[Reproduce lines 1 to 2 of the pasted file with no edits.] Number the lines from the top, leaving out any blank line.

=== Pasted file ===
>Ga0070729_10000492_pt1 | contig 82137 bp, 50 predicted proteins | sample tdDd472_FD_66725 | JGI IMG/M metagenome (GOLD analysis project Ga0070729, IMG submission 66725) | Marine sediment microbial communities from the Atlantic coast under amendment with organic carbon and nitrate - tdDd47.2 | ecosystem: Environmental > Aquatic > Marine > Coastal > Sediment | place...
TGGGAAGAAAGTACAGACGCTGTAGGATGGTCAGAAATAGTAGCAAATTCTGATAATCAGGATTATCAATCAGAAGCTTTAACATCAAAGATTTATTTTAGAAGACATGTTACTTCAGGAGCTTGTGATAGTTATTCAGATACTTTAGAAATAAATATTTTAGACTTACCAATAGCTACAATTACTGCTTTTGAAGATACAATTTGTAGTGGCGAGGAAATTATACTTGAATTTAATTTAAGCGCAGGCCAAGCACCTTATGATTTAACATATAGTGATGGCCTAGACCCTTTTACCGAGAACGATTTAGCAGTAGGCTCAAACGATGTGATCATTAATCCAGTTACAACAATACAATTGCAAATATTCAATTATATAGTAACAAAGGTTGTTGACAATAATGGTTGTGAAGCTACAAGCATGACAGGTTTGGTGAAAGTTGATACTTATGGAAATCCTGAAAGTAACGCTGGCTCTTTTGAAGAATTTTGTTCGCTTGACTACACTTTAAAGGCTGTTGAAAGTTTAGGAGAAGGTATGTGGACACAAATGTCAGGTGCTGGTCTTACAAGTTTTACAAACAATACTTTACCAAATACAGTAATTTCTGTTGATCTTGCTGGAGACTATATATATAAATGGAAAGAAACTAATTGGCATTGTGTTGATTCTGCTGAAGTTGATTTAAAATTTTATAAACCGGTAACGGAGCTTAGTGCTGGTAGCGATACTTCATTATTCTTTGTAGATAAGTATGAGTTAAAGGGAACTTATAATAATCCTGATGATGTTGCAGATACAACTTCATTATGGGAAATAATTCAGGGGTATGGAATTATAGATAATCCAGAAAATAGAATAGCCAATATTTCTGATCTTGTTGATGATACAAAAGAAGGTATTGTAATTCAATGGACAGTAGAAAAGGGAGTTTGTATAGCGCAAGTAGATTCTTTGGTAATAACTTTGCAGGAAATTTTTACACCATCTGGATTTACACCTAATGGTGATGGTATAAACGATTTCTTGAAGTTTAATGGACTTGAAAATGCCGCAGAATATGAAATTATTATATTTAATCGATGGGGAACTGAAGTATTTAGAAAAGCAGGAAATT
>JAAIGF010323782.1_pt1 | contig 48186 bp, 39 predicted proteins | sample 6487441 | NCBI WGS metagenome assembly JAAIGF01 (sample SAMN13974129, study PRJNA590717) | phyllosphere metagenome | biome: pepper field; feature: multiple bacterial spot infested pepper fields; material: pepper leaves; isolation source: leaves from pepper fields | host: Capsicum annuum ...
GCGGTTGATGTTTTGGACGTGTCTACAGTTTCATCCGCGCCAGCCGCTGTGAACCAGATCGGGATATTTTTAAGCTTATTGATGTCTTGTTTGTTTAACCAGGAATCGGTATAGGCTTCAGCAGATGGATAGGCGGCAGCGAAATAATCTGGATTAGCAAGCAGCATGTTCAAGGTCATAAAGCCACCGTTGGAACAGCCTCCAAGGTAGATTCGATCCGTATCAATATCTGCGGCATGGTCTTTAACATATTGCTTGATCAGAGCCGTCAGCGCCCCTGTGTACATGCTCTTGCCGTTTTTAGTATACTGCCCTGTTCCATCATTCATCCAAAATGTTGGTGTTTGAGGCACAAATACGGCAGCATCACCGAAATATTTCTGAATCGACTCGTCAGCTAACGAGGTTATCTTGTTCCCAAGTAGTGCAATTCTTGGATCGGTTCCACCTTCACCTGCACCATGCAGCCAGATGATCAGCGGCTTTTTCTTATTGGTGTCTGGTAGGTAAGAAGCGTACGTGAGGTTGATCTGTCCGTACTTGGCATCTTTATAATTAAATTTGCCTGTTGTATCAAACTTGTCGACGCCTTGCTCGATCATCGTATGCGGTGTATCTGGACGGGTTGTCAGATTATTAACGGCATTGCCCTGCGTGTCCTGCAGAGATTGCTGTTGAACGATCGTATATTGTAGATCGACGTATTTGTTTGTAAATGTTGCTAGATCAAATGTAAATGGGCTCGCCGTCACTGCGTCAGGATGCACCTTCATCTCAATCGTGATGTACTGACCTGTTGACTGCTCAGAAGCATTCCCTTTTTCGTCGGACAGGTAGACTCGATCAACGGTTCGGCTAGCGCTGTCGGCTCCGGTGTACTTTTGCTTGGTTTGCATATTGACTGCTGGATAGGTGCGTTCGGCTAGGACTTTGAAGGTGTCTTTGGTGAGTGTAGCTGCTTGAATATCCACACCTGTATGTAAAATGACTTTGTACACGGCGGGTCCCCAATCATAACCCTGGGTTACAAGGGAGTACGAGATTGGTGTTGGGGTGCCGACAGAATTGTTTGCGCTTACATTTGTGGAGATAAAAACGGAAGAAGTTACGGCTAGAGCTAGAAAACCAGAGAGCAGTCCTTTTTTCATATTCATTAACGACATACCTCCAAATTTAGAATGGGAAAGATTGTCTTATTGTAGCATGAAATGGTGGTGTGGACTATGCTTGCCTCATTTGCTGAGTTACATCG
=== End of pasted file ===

>Ga0070729_10000492_pt1 | contig 82137 bp, 50 predicted proteins | sample tdDd472_FD_66725 | JGI IMG/M metagenome (GOLD analysis project Ga0070729, IMG submission 66725) | Marine sediment microbial communities from the Atlantic coast under amendment with organic carbon and nitrate - tdDd47.2 | ecosystem: Environmental > Aquatic > Marine > Coastal > Sediment | place...
TGGGAAGAAAGTACAGACGCTGTAGGATGGTCAGAAATAGTAGCAAATTCTGATAATCAGGATTATCAATCAGAAGCTTTAACATCAAAGATTTATTTTAGAAGACATGTTACTTCAGGAGCTTGTGATAGTTATTCAGATACTTTAGAAATAAATATTTTAGACTTACCAATAGCTACAATTACTGCTTTTGAAGATACAATTTGTAGTGGCGAGGAAATTATACTTGAATTTAATTTAAGCGCAGGCCAAGCACCTTATGATTTAACATATAGTGATGGCCTAGACCCTTTTACCGAGAACGATTTAGCAGTAGGCTCAAACGATGTGATCATTAATCCAGTTACAACAATACAATTGCAAATATTCAATTATATAGTAACAAAGGTTGTTGACAATAATGGTTGTGAAGCTACAAGCATGACAGGTTTGGTGAAAGTTGATACTTATGGAAATCCTGAAAGTAACGCTGGCTCTTTTGAAGAATTTTGTTCGCTTGACTACACTTTAAAGGCTGTTGAAAGTTTAGGAGAAGGTATGTGGACACAAATGTCAGGTGCTGGTCTTACAAGTTTTACAAACAATACTTTACCAAATACAGTAATTTCTGTTGATCTTGCTGGAGACTATATATATAAATGGAAAGAAACTAATTGGCATTGTGTTGATTCTGCTGAAGTTGATTTAAAATTTTATAAACCGGTAACGGAGCTTAGTGCTGGTAGCGATACTTCATTATTCTTTGTAGATAAGTATGAGTTAAAGGGAACTTATAATAATCCTGATGATGTTGCAGATACAACTTCATTATGGGAAATAATTCAGGGGTATGGAATTATAGATAATCCAGAAAATAGAATAGCCAATATTTCTGATCTTGTTGATGATACAAAAGAAGGTATTGTAATTCAATGGACAGTAGAAAAGGGAGTTTGTATAGCGCAAGTAGATTCTTTGGTAATAACTTTGCAGGAAATTTTTACACCATCTGGATTTACACCTAATGGTGATGGTATAAACGATTTCTTGAAGTTTAATGGACTTGAAAATGCCGCAGAATATGAAATTATTATATTTAATCGATGGGGAACTGAAGTATTTAGAAAAGCAGGAAATT